[b]26 July to 2 August[/b] [b]What a week![/b] This week saw many different stages of testing, processing and integration. Whether it was the last glimpse of the AsiaSat 5 SC before encapsulation, signing of the fairing, the move to Hall 111 or the integration of the Space Head Unit (SHU) to the Proton Launch Vehicle (LV), each phase left echoes of the hard work of many. With welcomed sighs of relief, the next phase of processing is underway. Now that the Orbital Unit (OU) has been encapsulated within the Payload Fairing (PLF) it is referred to as the SHU or Ascent Unit (AU). [b]Payload Fairing Signing[/b] The signing of the payload fairing is an opportunity for all of those personnel that have worked on this program to say their goodbyes, hellos and well wishes on the fairing logos to teammates and loved ones. These messages are not taken for granted. Many contemplate their message(s), intensely, before signing the fairing. Numerous signatures and messages proudly adorn the logos …little notes to loved ones, both here in the present and to those who have moved on, messages to their team members, well wishes for a successful flight, simple signatures (I was here and proudly contributed to this program). These messages are prominently displayed for all on the fairing. The fairing is one of the more notable features of the LV. As every piece of the rocket has its function, the fairings job is to house and protect the SC on its voyage to orbit. A more appropriate place to display the logos of the program and pride of the team would never be found. Along with the “fun” stuff (PLF Signing), all parties worked to the rigorous schedule to ensure the safety and success of the mission. Just as before, every step was meticulously noted and logged accordingly. [b]SC Move to the LV Integration Hall[/b] Once again, precision and finely coordinated efforts are evident as the AU was prepared for movement to the next processing phase. The carefully choreographed movement of the AU was an impressive sight. As the train pulled away with the AsiaSat 5 SC a sigh of relief could be felt. The next phase in processing is the integration of the AU to the Proton Launch Vehicle (LV). Cultural diversity is one of the program’s strengths. I have always been amazed that without regard to the number of different languages spoken or the unique cultural differences here, we are one very large inseparable team working to ensure the success of this mission. The professionalism and willingness to get the job done and done right is inspiring. One team, one mission…successful launch and deployment of the AsiaSat 5 SC. [b]Yurt Alert – 1 August[/b] For a special dinner, the head of Areas 95 arranged to have 10 people to travel to a traditional yurt on Saturday. A local camel and cattle rancher hosted the event, in which traditional Kazakh foods and beverages were sampled in a hand-made yurt which the family uses for most of the year. The host and his family were warm and inviting, and the children were wearing their finest clothes complete with AsiaSat 5 Launch Campaign patches and pins. As an extra treat, rides on the host’s camel and horse were provided, and all had a fantastic time. To top it all off, the guest of honor, our AsiaSat customer was provided the most coveted of all, a boiled goat’s head! [b]Mini BBQ – 2 August[/b] After the SC was moved to LV Integration Hall, ILS provided the team with a little time to relax with a mini BBQ at the Fili Hotel pavilions. The mood was tranquil and members from each team pitched in to help prep and cook the food. Tri-tipped beef, chicken, homemade hamburgers, sausage links and cold beer were served at 1800 hours under a sky canvassed with abundantly large white puffy clouds. A cool breeze blew gently as we relaxed, ate, listened to music and enjoyed each other’s company.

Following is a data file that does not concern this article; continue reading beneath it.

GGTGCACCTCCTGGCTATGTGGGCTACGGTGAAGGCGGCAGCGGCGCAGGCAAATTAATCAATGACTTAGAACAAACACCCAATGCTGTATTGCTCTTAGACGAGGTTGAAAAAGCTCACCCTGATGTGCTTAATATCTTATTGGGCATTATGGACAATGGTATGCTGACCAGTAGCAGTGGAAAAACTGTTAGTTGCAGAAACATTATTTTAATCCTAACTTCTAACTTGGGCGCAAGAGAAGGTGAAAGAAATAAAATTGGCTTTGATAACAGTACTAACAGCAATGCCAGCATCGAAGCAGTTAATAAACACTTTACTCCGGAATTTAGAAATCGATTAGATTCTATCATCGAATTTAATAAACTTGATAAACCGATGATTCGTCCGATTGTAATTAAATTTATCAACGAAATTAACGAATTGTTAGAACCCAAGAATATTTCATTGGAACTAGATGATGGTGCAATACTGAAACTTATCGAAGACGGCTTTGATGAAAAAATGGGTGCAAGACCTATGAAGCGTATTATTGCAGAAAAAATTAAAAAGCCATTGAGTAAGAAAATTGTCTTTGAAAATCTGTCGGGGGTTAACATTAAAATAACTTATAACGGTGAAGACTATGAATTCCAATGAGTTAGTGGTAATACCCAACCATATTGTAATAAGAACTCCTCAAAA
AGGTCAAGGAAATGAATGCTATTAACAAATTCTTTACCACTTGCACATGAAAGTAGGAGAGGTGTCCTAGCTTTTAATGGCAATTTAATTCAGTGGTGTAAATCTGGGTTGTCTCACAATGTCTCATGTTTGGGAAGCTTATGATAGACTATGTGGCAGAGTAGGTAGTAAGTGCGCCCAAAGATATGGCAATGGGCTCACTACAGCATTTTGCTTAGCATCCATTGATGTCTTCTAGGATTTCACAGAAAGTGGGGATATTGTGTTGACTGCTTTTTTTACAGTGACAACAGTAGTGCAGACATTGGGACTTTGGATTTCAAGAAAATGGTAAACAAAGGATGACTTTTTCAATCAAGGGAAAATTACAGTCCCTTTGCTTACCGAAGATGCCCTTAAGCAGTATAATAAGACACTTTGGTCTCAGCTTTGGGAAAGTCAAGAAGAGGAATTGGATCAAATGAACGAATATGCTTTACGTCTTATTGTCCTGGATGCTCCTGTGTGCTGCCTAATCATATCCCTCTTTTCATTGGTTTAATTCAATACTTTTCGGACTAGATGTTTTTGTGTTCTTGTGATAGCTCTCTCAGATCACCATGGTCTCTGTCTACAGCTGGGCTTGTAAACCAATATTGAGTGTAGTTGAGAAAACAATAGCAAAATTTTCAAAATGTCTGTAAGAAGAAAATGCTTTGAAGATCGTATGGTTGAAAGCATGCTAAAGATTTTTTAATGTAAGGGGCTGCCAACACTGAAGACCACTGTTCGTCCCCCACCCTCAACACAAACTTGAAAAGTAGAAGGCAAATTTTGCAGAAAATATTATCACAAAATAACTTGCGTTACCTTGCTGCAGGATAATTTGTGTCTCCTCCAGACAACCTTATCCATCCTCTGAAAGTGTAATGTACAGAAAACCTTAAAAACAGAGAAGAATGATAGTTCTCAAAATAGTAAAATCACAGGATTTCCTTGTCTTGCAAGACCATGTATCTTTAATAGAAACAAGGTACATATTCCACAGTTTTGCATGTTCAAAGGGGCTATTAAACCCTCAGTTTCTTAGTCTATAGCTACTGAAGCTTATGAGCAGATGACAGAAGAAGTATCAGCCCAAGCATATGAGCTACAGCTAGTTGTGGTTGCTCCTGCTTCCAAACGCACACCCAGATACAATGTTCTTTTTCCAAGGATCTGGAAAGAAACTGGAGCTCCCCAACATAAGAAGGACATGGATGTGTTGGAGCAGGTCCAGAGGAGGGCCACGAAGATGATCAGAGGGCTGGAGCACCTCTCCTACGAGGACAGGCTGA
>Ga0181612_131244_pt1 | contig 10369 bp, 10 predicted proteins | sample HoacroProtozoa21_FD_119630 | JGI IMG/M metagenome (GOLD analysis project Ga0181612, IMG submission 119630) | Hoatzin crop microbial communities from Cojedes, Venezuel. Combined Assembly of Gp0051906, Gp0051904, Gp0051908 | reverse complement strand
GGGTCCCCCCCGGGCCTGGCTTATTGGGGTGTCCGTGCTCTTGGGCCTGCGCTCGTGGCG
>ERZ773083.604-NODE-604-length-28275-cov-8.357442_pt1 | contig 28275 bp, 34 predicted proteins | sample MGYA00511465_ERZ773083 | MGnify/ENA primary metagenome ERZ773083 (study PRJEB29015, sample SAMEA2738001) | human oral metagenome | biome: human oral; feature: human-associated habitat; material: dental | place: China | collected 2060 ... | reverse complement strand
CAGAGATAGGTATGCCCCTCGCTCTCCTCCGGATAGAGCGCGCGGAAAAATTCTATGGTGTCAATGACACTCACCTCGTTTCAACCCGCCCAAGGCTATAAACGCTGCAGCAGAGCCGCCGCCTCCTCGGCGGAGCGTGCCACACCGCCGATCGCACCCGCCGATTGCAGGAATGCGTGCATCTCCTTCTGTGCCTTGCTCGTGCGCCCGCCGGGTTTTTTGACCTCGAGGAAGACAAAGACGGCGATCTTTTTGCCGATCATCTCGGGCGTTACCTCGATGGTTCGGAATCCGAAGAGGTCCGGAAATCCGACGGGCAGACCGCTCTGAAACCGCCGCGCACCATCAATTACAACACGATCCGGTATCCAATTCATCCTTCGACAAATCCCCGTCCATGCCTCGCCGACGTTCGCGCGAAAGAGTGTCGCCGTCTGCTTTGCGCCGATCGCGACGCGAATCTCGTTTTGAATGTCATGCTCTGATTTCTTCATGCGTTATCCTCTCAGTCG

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For the latest news and information, or if you have a question, please email ILS at contactus@ilslaunch.com